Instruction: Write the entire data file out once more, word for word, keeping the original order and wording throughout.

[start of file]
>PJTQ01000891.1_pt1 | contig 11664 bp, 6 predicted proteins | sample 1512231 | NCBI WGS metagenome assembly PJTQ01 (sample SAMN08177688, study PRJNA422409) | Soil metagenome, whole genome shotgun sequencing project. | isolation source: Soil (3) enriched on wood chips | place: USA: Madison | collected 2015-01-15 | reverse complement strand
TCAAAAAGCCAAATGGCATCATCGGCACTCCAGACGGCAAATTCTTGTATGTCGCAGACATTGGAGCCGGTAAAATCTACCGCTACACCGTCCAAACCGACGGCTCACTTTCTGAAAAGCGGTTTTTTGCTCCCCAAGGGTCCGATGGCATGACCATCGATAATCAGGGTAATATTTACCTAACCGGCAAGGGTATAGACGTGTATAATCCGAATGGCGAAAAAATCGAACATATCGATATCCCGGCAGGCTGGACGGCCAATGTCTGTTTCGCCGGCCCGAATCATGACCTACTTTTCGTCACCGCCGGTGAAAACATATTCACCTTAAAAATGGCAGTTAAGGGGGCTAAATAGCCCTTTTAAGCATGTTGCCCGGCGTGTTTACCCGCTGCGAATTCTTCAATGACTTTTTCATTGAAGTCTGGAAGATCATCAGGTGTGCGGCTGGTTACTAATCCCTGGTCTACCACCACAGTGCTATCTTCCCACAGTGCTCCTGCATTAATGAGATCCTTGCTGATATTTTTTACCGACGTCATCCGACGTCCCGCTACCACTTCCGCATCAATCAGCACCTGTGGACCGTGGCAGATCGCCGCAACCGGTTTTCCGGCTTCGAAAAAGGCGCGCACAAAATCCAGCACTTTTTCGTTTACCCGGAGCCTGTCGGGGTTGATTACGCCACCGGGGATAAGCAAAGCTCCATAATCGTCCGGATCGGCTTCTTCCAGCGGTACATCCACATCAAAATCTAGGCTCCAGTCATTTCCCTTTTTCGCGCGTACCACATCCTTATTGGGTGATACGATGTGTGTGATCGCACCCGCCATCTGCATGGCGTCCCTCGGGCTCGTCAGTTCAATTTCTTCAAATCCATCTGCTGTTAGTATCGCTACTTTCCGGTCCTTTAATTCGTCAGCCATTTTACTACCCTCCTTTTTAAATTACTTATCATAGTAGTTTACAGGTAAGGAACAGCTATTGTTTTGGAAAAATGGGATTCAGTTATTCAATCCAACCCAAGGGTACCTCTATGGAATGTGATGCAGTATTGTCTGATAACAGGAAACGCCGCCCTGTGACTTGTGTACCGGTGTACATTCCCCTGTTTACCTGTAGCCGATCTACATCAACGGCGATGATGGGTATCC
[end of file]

>PJTQ01000891.1_pt1 | contig 11664 bp, 6 predicted proteins | sample 1512231 | NCBI WGS metagenome assembly PJTQ01 (sample SAMN08177688, study PRJNA422409) | Soil metagenome, whole genome shotgun sequencing project. | isolation source: Soil (3) enriched on wood chips | place: USA: Madison | collected 2015-01-15 | reverse complement strand
TCAAAAAGCCAAATGGCATCATCGGCACTCCAGACGGCAAATTCTTGTATGTCGCAGACATTGGAGCCGGTAAAATCTACCGCTACACCGTCCAAACCGACGGCTCACTTTCTGAAAAGCGGTTTTTTGCTCCCCAAGGGTCCGATGGCATGACCATCGATAATCAGGGTAATATTTACCTAACCGGCAAGGGTATAGACGTGTATAATCCGAATGGCGAAAAAATCGAACATATCGATATCCCGGCAGGCTGGACGGCCAATGTCTGTTTCGCCGGCCCGAATCATGACCTACTTTTCGTCACCGCCGGTGAAAACATATTCACCTTAAAAATGGCAGTTAAGGGGGCTAAATAGCCCTTTTAAGCATGTTGCCCGGCGTGTTTACCCGCTGCGAATTCTTCAATGACTTTTTCATTGAAGTCTGGAAGATCATCAGGTGTGCGGCTGGTTACTAATCCCTGGTCTACCACCACAGTGCTATCTTCCCACAGTGCTCCTGCATTAATGAGATCCTTGCTGATATTTTTTACCGACGTCATCCGACGTCCCGCTACCACTTCCGCATCAATCAGCACCTGTGGACCGTGGCAGATCGCCGCAACCGGTTTTCCGGCTTCGAAAAAGGCGCGCACAAAATCCAGCACTTTTTCGTTTACCCGGAGCCTGTCGGGGTTGATTACGCCACCGGGGATAAGCAAAGCTCCATAATCGTCCGGATCGGCTTCTTCCAGCGGTACATCCACATCAAAATCTAGGCTCCAGTCATTTCCCTTTTTCGCGCGTACCACATCCTTATTGGGTGATACGATGTGTGTGATCGCACCCGCCATCTGCATGGCGTCCCTCGGGCTCGTCAGTTCAATTTCTTCAAATCCATCTGCTGTTAGTATCGCTACTTTCCGGTCCTTTAATTCGTCAGCCATTTTACTACCCTCCTTTTTAAATTACTTATCATAGTAGTTTACAGGTAAGGAACAGCTATTGTTTTGGAAAAATGGGATTCAGTTATTCAATCCAACCCAAGGGTACCTCTATGGAATGTGATGCAGTATTGTCTGATAACAGGAAACGCCGCCCTGTGACTTGTGTACCGGTGTACATTCCCCTGTTTACCTGTAGCCGATCTACATCAACGGCGATGATGGGTATCC